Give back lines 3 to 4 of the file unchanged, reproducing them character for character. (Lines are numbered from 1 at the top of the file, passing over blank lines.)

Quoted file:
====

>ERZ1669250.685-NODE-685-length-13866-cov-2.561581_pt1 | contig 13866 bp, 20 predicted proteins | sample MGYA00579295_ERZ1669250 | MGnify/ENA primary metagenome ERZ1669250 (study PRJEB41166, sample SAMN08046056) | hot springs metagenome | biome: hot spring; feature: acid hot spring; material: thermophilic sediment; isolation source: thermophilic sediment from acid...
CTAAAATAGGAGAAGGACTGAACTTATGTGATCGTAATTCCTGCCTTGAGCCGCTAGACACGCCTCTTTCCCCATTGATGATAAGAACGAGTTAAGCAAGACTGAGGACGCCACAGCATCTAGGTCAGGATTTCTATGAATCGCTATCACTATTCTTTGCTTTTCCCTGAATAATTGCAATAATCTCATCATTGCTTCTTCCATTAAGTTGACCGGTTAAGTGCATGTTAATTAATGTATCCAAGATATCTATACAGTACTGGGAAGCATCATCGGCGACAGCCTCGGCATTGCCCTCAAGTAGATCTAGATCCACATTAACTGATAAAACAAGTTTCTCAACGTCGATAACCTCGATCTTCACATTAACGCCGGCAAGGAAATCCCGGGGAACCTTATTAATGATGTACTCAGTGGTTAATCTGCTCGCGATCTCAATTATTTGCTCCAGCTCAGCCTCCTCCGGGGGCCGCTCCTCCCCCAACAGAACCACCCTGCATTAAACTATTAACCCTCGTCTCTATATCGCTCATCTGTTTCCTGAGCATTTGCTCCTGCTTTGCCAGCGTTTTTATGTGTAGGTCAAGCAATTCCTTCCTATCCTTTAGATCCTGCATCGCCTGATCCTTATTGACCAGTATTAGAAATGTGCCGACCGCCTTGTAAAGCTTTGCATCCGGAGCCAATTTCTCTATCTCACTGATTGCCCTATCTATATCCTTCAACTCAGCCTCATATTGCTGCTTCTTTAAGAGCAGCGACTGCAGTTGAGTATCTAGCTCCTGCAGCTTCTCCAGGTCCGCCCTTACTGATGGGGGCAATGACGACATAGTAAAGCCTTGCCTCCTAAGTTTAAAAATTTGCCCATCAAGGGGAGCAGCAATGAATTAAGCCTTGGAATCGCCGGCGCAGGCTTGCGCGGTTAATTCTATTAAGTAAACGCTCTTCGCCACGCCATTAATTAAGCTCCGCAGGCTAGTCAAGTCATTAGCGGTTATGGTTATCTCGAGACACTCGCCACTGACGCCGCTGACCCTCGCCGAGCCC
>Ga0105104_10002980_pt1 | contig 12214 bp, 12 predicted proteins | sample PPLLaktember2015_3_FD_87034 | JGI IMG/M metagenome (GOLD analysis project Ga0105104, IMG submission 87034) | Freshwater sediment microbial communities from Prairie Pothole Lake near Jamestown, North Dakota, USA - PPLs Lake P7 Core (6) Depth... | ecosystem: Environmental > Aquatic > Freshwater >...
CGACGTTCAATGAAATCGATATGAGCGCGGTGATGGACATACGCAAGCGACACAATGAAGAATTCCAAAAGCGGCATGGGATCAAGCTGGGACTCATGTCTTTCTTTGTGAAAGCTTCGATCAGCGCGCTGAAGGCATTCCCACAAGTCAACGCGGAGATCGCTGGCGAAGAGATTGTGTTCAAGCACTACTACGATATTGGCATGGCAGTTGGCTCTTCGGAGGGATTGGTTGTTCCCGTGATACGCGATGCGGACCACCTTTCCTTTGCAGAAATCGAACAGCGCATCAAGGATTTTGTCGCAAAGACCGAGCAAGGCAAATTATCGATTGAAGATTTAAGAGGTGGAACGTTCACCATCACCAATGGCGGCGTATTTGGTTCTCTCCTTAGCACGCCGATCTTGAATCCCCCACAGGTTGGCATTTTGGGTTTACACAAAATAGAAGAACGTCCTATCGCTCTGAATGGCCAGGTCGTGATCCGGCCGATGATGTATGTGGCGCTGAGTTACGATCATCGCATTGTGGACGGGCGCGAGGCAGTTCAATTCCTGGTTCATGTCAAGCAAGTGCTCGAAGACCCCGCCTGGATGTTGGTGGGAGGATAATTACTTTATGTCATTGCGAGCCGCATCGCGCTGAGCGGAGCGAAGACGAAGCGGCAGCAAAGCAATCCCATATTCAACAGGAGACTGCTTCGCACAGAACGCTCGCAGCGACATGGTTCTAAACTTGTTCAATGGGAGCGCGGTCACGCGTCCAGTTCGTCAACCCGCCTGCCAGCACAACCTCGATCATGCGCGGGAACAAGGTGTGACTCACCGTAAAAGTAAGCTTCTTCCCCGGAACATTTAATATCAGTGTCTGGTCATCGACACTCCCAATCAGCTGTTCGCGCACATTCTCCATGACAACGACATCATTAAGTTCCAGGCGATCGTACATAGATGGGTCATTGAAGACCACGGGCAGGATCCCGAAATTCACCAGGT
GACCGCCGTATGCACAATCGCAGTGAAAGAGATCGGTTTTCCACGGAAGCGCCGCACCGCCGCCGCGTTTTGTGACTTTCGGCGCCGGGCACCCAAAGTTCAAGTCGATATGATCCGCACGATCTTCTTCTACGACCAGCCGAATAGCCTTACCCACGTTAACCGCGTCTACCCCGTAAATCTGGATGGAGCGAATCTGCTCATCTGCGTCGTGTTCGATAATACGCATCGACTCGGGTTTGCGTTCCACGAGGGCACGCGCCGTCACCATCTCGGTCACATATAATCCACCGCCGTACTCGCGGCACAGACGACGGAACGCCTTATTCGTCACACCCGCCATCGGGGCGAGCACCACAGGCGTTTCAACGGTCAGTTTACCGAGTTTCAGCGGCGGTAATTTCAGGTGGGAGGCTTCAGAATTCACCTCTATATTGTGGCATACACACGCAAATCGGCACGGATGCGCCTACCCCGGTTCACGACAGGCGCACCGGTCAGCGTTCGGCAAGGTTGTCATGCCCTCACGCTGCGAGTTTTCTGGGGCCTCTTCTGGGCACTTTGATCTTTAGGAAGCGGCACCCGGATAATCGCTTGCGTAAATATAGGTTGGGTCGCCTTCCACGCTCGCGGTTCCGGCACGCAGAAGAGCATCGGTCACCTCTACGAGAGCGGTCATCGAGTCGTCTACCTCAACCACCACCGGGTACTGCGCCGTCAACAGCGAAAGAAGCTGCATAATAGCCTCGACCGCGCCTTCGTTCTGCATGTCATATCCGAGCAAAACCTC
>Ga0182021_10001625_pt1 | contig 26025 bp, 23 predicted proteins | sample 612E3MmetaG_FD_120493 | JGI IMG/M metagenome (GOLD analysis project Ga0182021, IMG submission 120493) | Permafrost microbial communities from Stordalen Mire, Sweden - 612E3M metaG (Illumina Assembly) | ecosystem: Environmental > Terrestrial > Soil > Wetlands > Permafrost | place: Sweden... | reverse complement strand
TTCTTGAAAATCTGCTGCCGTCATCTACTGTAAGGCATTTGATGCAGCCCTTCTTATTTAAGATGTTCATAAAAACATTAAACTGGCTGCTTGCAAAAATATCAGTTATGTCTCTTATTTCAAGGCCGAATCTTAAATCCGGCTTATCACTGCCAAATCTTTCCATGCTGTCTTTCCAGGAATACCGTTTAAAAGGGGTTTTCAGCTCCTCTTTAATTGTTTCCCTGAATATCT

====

>Ga0105104_10002980_pt1 | contig 12214 bp, 12 predicted proteins | sample PPLLaktember2015_3_FD_87034 | JGI IMG/M metagenome (GOLD analysis project Ga0105104, IMG submission 87034) | Freshwater sediment microbial communities from Prairie Pothole Lake near Jamestown, North Dakota, USA - PPLs Lake P7 Core (6) Depth... | ecosystem: Environmental > Aquatic > Freshwater >...
CGACGTTCAATGAAATCGATATGAGCGCGGTGATGGACATACGCAAGCGACACAATGAAGAATTCCAAAAGCGGCATGGGATCAAGCTGGGACTCATGTCTTTCTTTGTGAAAGCTTCGATCAGCGCGCTGAAGGCATTCCCACAAGTCAACGCGGAGATCGCTGGCGAAGAGATTGTGTTCAAGCACTACTACGATATTGGCATGGCAGTTGGCTCTTCGGAGGGATTGGTTGTTCCCGTGATACGCGATGCGGACCACCTTTCCTTTGCAGAAATCGAACAGCGCATCAAGGATTTTGTCGCAAAGACCGAGCAAGGCAAATTATCGATTGAAGATTTAAGAGGTGGAACGTTCACCATCACCAATGGCGGCGTATTTGGTTCTCTCCTTAGCACGCCGATCTTGAATCCCCCACAGGTTGGCATTTTGGGTTTACACAAAATAGAAGAACGTCCTATCGCTCTGAATGGCCAGGTCGTGATCCGGCCGATGATGTATGTGGCGCTGAGTTACGATCATCGCATTGTGGACGGGCGCGAGGCAGTTCAATTCCTGGTTCATGTCAAGCAAGTGCTCGAAGACCCCGCCTGGATGTTGGTGGGAGGATAATTACTTTATGTCATTGCGAGCCGCATCGCGCTGAGCGGAGCGAAGACGAAGCGGCAGCAAAGCAATCCCATATTCAACAGGAGACTGCTTCGCACAGAACGCTCGCAGCGACATGGTTCTAAACTTGTTCAATGGGAGCGCGGTCACGCGTCCAGTTCGTCAACCCGCCTGCCAGCACAACCTCGATCATGCGCGGGAACAAGGTGTGACTCACCGTAAAAGTAAGCTTCTTCCCCGGAACATTTAATATCAGTGTCTGGTCATCGACACTCCCAATCAGCTGTTCGCGCACATTCTCCATGACAACGACATCATTAAGTTCCAGGCGATCGTACATAGATGGGTCATTGAAGACCACGGGCAGGATCCCGAAATTCACCAGGT